What are some signs and symptoms of poor cat nutrition in my cat?

Several symptoms come with inadequate cat nutrition, many of which are visible just by looking at your cat.

Signs of poor cat nutrition include:

  • Dull hair coat
  • Hair loss
  • Excess dander
  • Skin disorders
  • Excess weight
  • Underweight
  • Urinary issues
  • Regular vomiting
  • Poor oral health

At Veterinary Medical Center, we recommend that cats eat a dry diet or a mix of dry and canned food, as hard food can help keep tartar and plaque off their teeth. Just as cats are prone to urinary tract infections, they're also prone to dental problems.

What are some common food allergies in cats, and how can I tell if my cat is suffering from them?

Cats' food allergies aren't as common as in dogs. The most common food allergy veterinarians in kittens are related to their protein source, most often chicken or beef. This can cause itchiness, so if your cat seems overly itchy in their ears, back, shoulders, or chin, it's time to consider a possible food allergy. You might also notice some hair loss due to excessive itching. They could also have some gastrointestinal issues resulting from allergies and chronic ear infections.

Allergies most often manifest in the skin but are commonly confused with an adverse food reaction that causes frequent vomiting and sometimes diarrhea.

Cat looking up at pet owner waiting for food

Regarding cat food, what and how much should I be feeding them when it comes to kibble versus canned versus fresh food?

Your veterinarian will help you make the best decision for your cat regarding the type of food, depending on their needs, life stage, and any health issues. Selecting cat food is an individual decision for each cat.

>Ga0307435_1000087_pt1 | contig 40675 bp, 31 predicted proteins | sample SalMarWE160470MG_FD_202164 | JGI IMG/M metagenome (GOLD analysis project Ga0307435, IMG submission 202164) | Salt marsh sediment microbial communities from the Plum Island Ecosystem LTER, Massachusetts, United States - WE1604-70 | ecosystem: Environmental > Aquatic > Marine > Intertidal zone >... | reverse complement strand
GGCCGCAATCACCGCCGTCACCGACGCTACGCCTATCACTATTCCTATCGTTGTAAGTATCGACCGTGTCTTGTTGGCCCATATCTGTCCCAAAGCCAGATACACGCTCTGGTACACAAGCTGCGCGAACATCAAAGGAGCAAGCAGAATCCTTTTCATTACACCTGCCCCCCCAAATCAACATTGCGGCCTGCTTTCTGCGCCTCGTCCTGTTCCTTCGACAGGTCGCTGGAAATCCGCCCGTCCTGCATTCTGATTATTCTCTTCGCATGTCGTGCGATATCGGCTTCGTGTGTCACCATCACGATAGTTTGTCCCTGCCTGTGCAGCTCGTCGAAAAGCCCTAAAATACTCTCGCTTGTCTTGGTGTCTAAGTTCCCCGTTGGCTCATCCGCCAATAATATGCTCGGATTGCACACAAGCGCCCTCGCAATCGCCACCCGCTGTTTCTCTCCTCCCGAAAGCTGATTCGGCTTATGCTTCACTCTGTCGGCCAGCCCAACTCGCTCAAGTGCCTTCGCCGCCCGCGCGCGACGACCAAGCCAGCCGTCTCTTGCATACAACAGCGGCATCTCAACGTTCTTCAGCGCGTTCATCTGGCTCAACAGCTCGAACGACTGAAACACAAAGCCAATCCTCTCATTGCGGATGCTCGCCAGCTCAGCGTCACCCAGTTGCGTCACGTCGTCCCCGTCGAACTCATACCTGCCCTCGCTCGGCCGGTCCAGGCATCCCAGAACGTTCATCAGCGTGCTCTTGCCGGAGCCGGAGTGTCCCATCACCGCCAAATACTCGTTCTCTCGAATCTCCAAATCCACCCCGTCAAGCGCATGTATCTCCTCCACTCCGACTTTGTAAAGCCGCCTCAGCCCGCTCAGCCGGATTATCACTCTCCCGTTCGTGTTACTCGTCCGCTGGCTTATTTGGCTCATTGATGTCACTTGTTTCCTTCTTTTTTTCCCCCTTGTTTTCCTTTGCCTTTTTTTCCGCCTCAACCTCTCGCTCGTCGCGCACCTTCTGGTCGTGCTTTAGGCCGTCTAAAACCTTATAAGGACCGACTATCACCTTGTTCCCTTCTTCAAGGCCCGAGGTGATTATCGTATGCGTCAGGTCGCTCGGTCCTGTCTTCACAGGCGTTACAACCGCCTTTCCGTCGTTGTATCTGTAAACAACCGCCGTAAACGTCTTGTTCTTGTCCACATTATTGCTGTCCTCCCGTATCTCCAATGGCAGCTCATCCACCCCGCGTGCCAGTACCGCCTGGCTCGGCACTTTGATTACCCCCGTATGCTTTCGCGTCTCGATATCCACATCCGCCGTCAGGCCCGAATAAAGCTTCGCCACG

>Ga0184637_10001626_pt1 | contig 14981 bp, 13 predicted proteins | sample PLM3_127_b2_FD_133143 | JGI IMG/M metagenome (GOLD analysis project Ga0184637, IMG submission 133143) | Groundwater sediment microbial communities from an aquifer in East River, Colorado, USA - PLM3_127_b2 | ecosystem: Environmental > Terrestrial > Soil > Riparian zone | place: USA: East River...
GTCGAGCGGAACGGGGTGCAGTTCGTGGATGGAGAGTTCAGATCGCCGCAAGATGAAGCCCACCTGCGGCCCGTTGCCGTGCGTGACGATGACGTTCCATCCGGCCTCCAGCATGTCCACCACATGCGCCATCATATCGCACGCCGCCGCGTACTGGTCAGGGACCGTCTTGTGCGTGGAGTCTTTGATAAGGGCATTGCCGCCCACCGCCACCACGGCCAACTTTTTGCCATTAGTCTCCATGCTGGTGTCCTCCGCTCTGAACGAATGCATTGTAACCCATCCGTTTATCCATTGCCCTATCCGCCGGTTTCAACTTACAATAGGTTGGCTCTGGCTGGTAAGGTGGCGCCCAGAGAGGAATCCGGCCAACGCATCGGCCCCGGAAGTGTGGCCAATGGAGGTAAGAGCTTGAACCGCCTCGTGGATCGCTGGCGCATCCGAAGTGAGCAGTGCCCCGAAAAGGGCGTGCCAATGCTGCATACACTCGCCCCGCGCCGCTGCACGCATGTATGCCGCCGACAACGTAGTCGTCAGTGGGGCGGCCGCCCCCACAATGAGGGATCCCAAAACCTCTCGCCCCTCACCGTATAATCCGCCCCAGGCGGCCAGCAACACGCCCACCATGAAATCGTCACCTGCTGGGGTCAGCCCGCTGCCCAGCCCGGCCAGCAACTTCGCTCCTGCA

The general rule for feeding dry food to a healthy adult cat is a half-cup per cat per day. It can be one feeding, or you may break it up into multiple feedings. To understand if that's working for your cat, ask yourself if they appear to be thriving. How does their hair coat look? How do their stools look? Are they overweight? Are they inquisitive? Are they energetic? Cats are very intelligent and should play throughout their entire life — even when they're old.

If you have an outdoor cat roaming the neighborhood, you might find that they require more food since they are expending more energy and therefore burning more calories than an indoor cat curled up in the sun sleeping most of the day. Feed for appropriate body condition, keeping kittens lean. As cats age, a little extra weight is okay because it provides a bit of cushion if they develop a chronic disease that takes them off their food. On average, a healthy young or middle-aged cat should eat approximately 200 calories per 10 pounds of body weight. For a 12-pound cat, you should give them approximately 225 calories per 10 pounds of body weight. If they're becoming overweight, cut back on their food a little. If they're getting too skinny, increase it by 10 to 15%. The AVMA has a handy chart to help determine if your cat's weight is healthy.

If you have further questions about cat nutrition, contact your veterinarian. If you live in or near Union City, CA, we'd love to see your cat to ensure they're on a proper diet and maintaining a healthy weight, so please don't hesitate to call us at (510) 441-8500 or email us at [email protected].